Melanocyte antigen-specific antibodies cannot be used as markers for recent disease activity in patients with vitiligo

Authors

  • M.W. Kroon,

    1. Department of Dermatology, Netherlands Institute for Pigment Disorders, Academic Medical Center, University of Amsterdam, Amsterdam, The Netherlands
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  • E. Helen Kemp,

    1. Department of Human Metabolism, The Medical School, University of Sheffield, Sheffield, UK
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  • B.S. Wind,

    1. Department of Dermatology, Netherlands Institute for Pigment Disorders, Academic Medical Center, University of Amsterdam, Amsterdam, The Netherlands
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  • G. Krebbers,

    1. Department of Dermatology, Netherlands Institute for Pigment Disorders, Academic Medical Center, University of Amsterdam, Amsterdam, The Netherlands
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  • J.D. Bos,

    1. Department of Dermatology, Netherlands Institute for Pigment Disorders, Academic Medical Center, University of Amsterdam, Amsterdam, The Netherlands
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  • D.J. Gawkrodger,

    1. Department of Dermatology, Royal Hallamshire Hospital, Sheffield Teaching Hospitals NHS Foundation Trust, Sheffield, UK
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  • A. Wolkerstorfer,

    1. Department of Dermatology, Netherlands Institute for Pigment Disorders, Academic Medical Center, University of Amsterdam, Amsterdam, The Netherlands
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  • J.P. Wietze van der Veen,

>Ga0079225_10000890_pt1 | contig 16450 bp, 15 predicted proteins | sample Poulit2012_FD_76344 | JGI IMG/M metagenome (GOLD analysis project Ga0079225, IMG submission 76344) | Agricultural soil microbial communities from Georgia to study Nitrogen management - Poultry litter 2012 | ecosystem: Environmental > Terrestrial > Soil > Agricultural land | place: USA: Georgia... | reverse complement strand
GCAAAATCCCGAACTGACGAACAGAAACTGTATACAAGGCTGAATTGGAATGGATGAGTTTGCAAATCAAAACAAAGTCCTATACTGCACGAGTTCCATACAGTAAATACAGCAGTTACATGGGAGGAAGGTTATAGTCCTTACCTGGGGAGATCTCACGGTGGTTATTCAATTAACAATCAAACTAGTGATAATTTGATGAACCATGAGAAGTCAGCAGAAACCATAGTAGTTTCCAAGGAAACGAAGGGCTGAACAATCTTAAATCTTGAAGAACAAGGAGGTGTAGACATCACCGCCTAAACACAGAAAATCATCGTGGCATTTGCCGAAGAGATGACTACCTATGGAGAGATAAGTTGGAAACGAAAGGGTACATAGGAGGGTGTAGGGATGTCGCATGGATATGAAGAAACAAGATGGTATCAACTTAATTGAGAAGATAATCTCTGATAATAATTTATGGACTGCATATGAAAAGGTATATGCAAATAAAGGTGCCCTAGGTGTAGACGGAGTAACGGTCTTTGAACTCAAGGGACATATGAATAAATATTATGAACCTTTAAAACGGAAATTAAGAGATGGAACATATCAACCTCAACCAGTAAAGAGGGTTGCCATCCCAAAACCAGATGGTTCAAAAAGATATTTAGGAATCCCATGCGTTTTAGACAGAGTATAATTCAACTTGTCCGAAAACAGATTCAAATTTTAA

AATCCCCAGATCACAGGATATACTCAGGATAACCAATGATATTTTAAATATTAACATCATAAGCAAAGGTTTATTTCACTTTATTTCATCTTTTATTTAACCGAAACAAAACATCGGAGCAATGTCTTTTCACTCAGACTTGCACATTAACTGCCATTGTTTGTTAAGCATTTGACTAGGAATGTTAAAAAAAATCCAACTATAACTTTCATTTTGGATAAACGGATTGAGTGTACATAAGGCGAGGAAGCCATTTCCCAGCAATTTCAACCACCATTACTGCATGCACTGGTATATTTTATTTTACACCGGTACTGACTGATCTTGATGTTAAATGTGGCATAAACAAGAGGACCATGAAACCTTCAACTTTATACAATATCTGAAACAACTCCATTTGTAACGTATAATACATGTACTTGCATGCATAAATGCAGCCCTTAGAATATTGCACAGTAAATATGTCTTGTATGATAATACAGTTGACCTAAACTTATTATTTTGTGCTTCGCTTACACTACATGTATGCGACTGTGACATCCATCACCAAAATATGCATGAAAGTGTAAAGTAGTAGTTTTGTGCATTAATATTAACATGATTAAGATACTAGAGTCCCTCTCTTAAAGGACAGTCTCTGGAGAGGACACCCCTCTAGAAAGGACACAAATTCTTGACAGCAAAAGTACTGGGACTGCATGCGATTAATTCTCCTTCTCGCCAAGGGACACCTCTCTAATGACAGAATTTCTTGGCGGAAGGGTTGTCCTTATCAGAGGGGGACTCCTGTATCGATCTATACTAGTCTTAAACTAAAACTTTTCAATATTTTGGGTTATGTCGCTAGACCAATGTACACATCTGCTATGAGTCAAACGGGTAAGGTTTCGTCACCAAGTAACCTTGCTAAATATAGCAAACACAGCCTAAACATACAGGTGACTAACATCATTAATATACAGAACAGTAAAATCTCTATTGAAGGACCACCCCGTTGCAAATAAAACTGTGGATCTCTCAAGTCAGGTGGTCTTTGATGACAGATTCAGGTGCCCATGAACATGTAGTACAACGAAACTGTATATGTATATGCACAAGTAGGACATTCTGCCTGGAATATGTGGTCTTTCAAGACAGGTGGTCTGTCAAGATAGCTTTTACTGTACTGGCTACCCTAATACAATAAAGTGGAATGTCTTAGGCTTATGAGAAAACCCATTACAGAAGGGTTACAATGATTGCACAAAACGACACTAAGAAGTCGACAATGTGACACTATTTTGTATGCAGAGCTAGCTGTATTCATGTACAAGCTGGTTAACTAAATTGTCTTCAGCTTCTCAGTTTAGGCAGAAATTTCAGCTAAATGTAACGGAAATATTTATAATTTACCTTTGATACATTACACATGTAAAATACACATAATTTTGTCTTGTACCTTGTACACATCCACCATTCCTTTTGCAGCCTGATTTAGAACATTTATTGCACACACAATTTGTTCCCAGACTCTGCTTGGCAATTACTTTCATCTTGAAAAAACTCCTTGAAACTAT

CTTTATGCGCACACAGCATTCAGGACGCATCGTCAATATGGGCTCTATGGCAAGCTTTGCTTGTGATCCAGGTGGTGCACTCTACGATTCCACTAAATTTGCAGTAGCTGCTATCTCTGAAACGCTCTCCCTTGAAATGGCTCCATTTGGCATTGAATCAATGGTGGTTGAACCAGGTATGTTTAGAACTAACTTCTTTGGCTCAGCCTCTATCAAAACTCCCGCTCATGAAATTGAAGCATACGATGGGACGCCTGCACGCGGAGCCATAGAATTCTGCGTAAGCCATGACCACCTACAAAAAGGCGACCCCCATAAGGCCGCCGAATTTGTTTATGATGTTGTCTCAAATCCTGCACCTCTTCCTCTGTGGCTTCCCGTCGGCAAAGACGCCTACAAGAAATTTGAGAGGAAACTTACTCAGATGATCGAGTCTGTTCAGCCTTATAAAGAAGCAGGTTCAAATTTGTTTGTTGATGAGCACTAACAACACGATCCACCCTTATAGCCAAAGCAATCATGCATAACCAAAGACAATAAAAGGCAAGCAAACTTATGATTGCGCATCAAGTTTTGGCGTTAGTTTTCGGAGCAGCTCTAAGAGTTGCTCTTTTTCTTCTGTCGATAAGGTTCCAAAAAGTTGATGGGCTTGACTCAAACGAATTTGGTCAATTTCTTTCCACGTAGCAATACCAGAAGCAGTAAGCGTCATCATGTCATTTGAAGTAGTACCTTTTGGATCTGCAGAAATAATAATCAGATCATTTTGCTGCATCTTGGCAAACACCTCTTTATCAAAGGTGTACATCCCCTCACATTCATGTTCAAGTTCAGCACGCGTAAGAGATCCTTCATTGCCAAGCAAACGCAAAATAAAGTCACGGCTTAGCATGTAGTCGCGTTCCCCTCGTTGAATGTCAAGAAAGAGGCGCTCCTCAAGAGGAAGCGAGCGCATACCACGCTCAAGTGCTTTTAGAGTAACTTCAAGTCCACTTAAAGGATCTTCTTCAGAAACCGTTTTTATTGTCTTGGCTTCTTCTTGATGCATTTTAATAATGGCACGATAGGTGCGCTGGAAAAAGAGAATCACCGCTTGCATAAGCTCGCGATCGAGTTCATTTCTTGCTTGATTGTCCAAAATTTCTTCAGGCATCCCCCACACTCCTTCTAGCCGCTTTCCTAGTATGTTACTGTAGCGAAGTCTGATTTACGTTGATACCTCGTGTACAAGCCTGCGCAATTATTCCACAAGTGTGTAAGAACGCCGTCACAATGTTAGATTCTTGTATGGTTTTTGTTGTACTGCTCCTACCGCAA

1. Department of Dermatology, Netherlands Institute for Pigment Disorders, Academic Medical Center, University of Amsterdam, Amsterdam, The Netherlands
    2. The Netherlands Cancer Institute-Antoni van Leeuwenhoek Hospital (NKI-AVL), Amsterdam, The Netherlands
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  • R.M. Luiten

    1. Department of Dermatology, Netherlands Institute for Pigment Disorders, Academic Medical Center, University of Amsterdam, Amsterdam, The Netherlands
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  • Conflict of interest
    None.

M.W. Kroon. E-mail:m.w.kroon@amc.uva.nl

Abstract

Background  Objective parameters to assess disease activity in non-segmental vitiligo are lacking. Melanocyte antigen-specific antibodies are frequently found in the sera of patients with vitiligo and the presence of these antibodies may correlate with disease activity.

Objective  To investigate the relationship between melanocyte antigen-specific antibodies and recent disease activity in patients with vitiligo and to evaluate the potential usefulness of this objective parameter in daily clinical practice.

Methods  The prevalence of tyrosinase, melanoma antigen recognized by T-cells-1 (MART1), melanin-concentrating hormone receptor-1 (MCHR1), gp100 and tyrosine hydroxylase (TH) antibodies was evaluated in 21 patients with non-segmental vitiligo and in 20 healthy controls.

Results  In 21 patients, nine (42.8%) showed antibody responses against tyrosinase, MART1, MCHR1, gp100 or TH. No antibody responses were found in the 20 controls. No correlation was found between the presence of antibodies and recent disease activity or other clinical characteristics such as age, gender, extension and duration of vitiligo.

Conclusions  In this study, 42.8% of the vitiligo patients showed an antibody response to melanocyte antigen-specific antigens. However, the presence of antibodies against melanocytes did not correlate with recent disease activity or other relevant disease parameters, and for the moment screening for these antibodies in individual patients does not appear to be clinically relevant.

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